Thursday, September 15, 2016

Calf cheek with red Camargue rice, buckwheat, carrots and hokkaido

I am reading lots of vegan blogs and recipes right now. Some time ago it seemed to me that vegan was all about imitating meat and sausages with other ingredients like soja. I still have this memory of school. When we went on our school trip for one week in the north of Germany to an old farm house where we cooked ourselves, one of our teachers was a vegetarian so we had very little meat  we brought along - which didn't really disturb me. However we had some kind of fake meat made of soja which had such a terrible taste (not like meat and not like vegetable but like licorice - really nasty) that I couldn't really understand the idea of eating badly imitated meat products.
Now vegans have really understood how important it is to cook yourself using all the great ingredients which are offered from nature.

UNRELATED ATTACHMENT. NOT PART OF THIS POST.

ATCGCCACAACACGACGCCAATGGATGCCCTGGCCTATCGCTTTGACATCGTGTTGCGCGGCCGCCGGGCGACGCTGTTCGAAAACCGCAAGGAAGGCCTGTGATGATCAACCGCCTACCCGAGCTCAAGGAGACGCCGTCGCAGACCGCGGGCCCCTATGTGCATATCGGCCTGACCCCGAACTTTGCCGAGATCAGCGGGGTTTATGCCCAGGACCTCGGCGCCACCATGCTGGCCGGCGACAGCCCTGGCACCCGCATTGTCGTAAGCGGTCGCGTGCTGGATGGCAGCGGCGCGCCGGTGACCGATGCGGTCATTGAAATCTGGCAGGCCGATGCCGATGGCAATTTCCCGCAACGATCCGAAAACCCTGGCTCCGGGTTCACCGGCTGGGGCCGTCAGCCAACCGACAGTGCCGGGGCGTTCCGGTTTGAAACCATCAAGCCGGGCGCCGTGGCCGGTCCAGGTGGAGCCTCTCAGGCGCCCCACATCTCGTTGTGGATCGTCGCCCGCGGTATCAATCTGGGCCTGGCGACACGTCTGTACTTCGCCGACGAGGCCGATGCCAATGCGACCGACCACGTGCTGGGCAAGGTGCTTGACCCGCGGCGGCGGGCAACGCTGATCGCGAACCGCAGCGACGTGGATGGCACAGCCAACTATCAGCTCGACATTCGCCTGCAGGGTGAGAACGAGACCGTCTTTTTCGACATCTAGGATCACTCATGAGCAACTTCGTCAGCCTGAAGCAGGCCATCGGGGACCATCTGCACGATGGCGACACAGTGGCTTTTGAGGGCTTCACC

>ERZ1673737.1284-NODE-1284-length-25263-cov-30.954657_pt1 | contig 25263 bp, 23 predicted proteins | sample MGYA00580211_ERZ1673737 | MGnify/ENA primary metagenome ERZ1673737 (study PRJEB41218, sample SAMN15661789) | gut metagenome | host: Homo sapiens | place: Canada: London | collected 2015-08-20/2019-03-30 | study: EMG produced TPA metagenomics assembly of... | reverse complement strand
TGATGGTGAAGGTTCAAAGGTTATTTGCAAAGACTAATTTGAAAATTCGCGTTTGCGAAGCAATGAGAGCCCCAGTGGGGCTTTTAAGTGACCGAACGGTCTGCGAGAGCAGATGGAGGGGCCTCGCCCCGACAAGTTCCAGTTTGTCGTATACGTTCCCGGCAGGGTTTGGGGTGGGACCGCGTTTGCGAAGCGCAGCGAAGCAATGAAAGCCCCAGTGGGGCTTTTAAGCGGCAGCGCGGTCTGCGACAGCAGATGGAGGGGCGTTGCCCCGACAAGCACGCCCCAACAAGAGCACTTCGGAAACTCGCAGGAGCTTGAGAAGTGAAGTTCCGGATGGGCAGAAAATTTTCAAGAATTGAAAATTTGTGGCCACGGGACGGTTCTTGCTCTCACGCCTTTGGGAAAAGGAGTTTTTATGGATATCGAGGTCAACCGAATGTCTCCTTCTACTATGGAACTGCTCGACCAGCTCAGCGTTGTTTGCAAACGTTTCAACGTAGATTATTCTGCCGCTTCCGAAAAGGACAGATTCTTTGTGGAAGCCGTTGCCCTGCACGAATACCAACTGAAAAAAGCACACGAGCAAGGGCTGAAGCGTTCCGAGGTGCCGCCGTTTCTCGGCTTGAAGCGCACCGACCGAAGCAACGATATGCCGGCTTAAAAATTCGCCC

I really got great ideas from some of those blogs:
I tried chia pudding which has become one of my favorites, I tried buckwheat and am absolutely flashed by it's taste. Amaranth has been a bit of a delusion until now. I tried to pop it, didn't work out, and somehow these grains are really really tiny. Maybe I will rather stay with quinoa.
More experiments to come.

I still had red Camargue rice which is really good but takes an awful long time to cook, about 40 minutes. Separately I cooked some buckwheat for about 15 minutes. Both together, topped with some roasted cashews have a wonderful nutty taste, you don't even need onions or garlic with it.
Vegetables were roasted carots and hokkaido pumpkin, made in the oven just topped with salt and some pumpkin seed oil.

The meat - veal cheeks - were made like this:
Cut dices of onions, carots, parsley roots, celery and roast altogether in a large pot, add some slices of garlic and wild garlic. After 10 minutes add the calf cheeks and braise until they have a nice dark color on all sides, then slice them up in pieces thick about 1 finger, add tomato juice and wine to taste and continue until the meat is done.

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